Abbe Hills Farm CSA

  (Mt. Vernon, Iowa)
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Bread and eggs. Are we running out of soil?

Greetings shareholders and friends of Abbe Hills Farm,
 
The next farmers market is tomorrow, Saturday, January 5, 11:00 until 1:00, at the Community Center in Mt. Vernon.  I won't be there, but Charlotte will be bringing her bread and also selling eggs for me.
 
Our beef guy, Dan Specht, will be delivering beef from noon until 1:00.  He'll be parked in front of or near the coffee shop, Fuel, just up the street from the market.  He drives a white pickup, so look for him near the pickup, or inside Fuel.  He is bringing beef boxes for those who have preordered, plus hamburger for sale in individual packages.  If you want him to bring something special for you, please contact him directly before Saturday morning.  His phone is 563-516-1007, and his email is danspech@neitel.net .
 
The Linn Soil and Water Conservation District needs a volunteer to help us keep our website up-to-date.  It is hosted by SquareSpace and is quite easy to manage, but neither our secretary nor I have as much time to give to it as we would like.   If you like website work, are interested in natural resource stewardship, and could spend a hour or less a week keeping an eye on it, please let me know.  We'd be happy to call you an "assistant commissioner" and put you to work. 
 
Here's an interesting article about one of my favorite subjects, soil.  The story is a little grim, but not impossible.  There are lots of farmers all over the world who are doing just about everything right to build soil health, while making a living and growing good quality food.  So we know it can be done.  Just gotta get the eaters (that's you!) enthused.  And better soil health will result in cleaner water, fewer floods, and better drought resistance.
 
Hope you make it to the market,
Laura

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fall crops are planted, lovely tomatoes, watermelons this week

Greetings shareholders,

This week, we'll have tomatoes, sweet peppers, eggplant, kale and collards, watermelons, garlic, potatoes, onions, beans, summer squash, cukes, herbs, hot peppers, edamames, and a few cabbages.  Whew!  Lots of stuff!  Tomatoes are really perfect right now, but the cooler nights have slowed their ripening, so they may be a little greener than usual.  Just leave them out at room temperature (NEVER put a tomato in the frig), scar side down, in one layer, uncovered, and they should fully ripen in a day or two.  Eggplants, squash, cukes, and peppers will likely be similarly affected by the cooler nights.  But the people are loving it!

Watermelons come in all sizes, shapes, and colors, and I've got almost no idea what you are going to find inside any particular melon.  You just gotta take your chances.  So far, all the ones we've dropped or kicked and just "had to" eat since they were already damaged have been wonderful.  We'll have melons for two weeks for sure, maybe three if they will keep that long in the field.   We've also got lots of cantaloupe which should be ready by next week, maybe some for this Thursday.  There might be some mud on the bottoms of the melons since they mostly formed off the plastic mulch.  Sorry for the inconvenience.  I won't be able to wash them for you.  We've only got enough energy around here to handle the melons one time.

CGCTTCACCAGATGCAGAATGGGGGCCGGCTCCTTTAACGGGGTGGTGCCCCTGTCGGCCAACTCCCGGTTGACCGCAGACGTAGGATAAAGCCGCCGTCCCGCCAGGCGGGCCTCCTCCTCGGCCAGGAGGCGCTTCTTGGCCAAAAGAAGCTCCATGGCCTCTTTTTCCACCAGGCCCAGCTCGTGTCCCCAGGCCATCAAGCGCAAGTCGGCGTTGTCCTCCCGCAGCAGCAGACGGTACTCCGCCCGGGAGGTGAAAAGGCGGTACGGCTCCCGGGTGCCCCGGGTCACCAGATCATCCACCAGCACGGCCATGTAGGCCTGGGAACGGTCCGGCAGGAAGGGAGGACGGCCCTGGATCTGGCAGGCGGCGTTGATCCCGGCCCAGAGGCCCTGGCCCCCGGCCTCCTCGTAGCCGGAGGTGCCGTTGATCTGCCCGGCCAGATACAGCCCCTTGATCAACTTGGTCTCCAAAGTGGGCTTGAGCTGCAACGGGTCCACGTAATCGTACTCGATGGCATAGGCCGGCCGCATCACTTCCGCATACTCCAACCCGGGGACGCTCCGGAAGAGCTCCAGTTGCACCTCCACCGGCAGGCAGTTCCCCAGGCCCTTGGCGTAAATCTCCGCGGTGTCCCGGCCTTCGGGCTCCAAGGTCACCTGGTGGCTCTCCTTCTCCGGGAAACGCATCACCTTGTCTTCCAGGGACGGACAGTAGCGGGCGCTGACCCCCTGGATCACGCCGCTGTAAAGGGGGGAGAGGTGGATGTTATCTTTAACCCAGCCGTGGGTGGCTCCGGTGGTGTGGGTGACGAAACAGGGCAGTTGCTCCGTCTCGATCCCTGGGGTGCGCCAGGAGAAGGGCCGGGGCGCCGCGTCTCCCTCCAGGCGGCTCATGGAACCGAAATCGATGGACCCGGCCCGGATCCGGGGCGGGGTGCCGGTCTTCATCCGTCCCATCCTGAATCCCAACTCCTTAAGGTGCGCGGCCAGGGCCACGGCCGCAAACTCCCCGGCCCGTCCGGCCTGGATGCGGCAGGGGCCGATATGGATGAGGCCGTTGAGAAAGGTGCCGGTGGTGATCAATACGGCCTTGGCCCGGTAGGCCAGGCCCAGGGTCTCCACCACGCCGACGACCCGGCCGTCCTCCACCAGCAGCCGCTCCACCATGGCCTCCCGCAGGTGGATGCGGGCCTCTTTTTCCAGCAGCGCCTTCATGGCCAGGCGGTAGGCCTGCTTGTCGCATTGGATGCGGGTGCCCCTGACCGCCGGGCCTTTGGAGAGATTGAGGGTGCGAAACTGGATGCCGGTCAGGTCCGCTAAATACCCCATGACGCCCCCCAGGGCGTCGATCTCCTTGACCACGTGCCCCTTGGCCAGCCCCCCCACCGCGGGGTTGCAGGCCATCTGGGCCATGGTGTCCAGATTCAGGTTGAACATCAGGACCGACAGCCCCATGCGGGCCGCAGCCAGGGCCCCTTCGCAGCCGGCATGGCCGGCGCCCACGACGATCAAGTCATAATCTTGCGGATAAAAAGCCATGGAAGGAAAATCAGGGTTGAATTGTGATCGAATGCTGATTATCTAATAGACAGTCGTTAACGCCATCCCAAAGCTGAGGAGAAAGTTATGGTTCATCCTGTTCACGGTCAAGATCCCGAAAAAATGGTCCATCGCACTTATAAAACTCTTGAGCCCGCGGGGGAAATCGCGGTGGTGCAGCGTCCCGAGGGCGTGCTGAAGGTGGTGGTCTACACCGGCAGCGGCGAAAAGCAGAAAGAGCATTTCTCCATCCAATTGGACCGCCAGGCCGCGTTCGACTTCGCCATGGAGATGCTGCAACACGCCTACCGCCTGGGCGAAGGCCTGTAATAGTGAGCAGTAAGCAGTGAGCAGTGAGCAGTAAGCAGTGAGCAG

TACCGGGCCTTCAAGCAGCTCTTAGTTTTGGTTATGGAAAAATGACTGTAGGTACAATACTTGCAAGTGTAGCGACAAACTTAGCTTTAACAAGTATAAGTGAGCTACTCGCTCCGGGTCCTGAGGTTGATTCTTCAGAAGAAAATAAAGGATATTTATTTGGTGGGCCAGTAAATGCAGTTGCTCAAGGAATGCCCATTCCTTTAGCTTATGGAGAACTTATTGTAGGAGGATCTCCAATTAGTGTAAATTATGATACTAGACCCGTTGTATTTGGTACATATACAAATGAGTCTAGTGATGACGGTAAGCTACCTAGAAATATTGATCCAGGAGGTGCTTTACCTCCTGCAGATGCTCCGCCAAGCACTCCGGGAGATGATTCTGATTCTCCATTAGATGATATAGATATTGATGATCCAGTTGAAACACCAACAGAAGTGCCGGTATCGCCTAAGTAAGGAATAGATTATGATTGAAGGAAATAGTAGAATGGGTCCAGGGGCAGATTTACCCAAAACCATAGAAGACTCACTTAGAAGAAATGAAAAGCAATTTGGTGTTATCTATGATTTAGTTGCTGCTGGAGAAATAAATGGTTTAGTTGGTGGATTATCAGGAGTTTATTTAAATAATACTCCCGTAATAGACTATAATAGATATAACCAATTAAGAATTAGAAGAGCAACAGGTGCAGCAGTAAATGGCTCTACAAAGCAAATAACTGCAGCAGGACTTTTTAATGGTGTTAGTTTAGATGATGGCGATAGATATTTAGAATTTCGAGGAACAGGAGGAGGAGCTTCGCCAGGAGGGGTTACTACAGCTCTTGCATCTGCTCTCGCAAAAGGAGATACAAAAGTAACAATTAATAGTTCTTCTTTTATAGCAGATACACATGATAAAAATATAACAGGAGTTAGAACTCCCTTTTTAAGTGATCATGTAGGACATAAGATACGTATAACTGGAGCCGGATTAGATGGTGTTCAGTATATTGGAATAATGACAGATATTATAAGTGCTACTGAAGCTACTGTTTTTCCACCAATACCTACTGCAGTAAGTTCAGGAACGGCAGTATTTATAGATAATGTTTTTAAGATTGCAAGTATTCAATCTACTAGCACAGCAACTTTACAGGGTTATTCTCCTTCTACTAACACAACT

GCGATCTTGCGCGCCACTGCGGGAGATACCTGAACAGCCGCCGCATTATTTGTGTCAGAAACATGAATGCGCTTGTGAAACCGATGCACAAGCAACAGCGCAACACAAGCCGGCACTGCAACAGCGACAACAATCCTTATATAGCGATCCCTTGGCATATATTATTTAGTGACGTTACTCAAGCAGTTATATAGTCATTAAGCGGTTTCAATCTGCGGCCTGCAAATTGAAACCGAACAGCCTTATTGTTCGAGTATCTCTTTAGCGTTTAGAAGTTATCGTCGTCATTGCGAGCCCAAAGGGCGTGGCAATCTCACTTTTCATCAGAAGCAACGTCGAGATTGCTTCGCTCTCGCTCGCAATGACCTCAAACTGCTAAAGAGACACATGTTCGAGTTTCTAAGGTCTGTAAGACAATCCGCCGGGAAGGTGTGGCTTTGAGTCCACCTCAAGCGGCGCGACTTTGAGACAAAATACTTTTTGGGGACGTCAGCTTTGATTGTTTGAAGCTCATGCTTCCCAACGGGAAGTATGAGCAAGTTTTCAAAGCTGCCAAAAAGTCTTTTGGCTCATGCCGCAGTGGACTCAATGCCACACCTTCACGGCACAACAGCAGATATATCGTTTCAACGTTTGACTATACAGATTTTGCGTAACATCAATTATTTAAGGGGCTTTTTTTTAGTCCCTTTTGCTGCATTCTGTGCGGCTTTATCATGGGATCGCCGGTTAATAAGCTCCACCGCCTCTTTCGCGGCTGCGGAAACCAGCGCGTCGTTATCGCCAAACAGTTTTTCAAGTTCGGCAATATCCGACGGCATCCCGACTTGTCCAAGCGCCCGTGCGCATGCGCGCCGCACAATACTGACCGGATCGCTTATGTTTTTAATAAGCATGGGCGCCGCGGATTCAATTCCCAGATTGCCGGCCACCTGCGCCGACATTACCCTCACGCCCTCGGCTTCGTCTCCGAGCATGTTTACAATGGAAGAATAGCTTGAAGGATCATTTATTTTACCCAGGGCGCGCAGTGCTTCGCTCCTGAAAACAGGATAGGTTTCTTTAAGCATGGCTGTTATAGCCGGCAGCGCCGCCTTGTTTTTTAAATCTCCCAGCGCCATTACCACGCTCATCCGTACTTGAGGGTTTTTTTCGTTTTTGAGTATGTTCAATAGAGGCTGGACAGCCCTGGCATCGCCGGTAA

The rain this week was welcome.  We received 1.3" on Wednesday morning, then .7" more on Friday.  Tuesday, we worked like crazy to get every inch of open space planted to fall crops, mostly greens.  A little late in the season, but we were waiting for rain and for cooler soil temperatures so the seeds wouldn't die.  I'm not convinced that there are enough fall crops, but we've got nowhere else to go that is still within reach of the irrigation, so it's the best we can do for this year.  I'm still a little afraid that the rains could end and I could be back to watering.  Hope I'm very, very wrong.

The replacement hens that have been living in the pen inside the open shed have started to lay eggs reliably.  Tonight, the few remaining old ladies in the moveable house are coming out and the young hens will be moving in.  It will be good for them to get on good pasture and out of their tiny pen for a few months.  If everybody just buys what they need for the week, I think we'll have enough to keep you all happy from now until the end of the season.  (And after.  The problem with having 120 hens is that you still get 10 dozen eggs per day, even in the blizzards.  They quickly become a burden if people don't keep eat them through the winter.)  Eggs will be in the walkin cooler.  Ask for help if you have trouble with the door.  It's tricky.

Here are the dates for vegetable pickup for the rest of the season, so you can put it on your calendar now.  Sept 10/13 (this week), Sept 17/20, Sept 24/17 (last time in the evenings). Everybody then switches to Saturdays, 10:00 until 2:00, Oct 6,13, 29, and 27.  If you're a family that's got kid soccer games those Saturdays in October and can't be back here by 2:00, we'll work something out when we get to it.  The best stuff is in October, so I want everybody to be able to take advantage of it.

See you this week.

Laura

 
 
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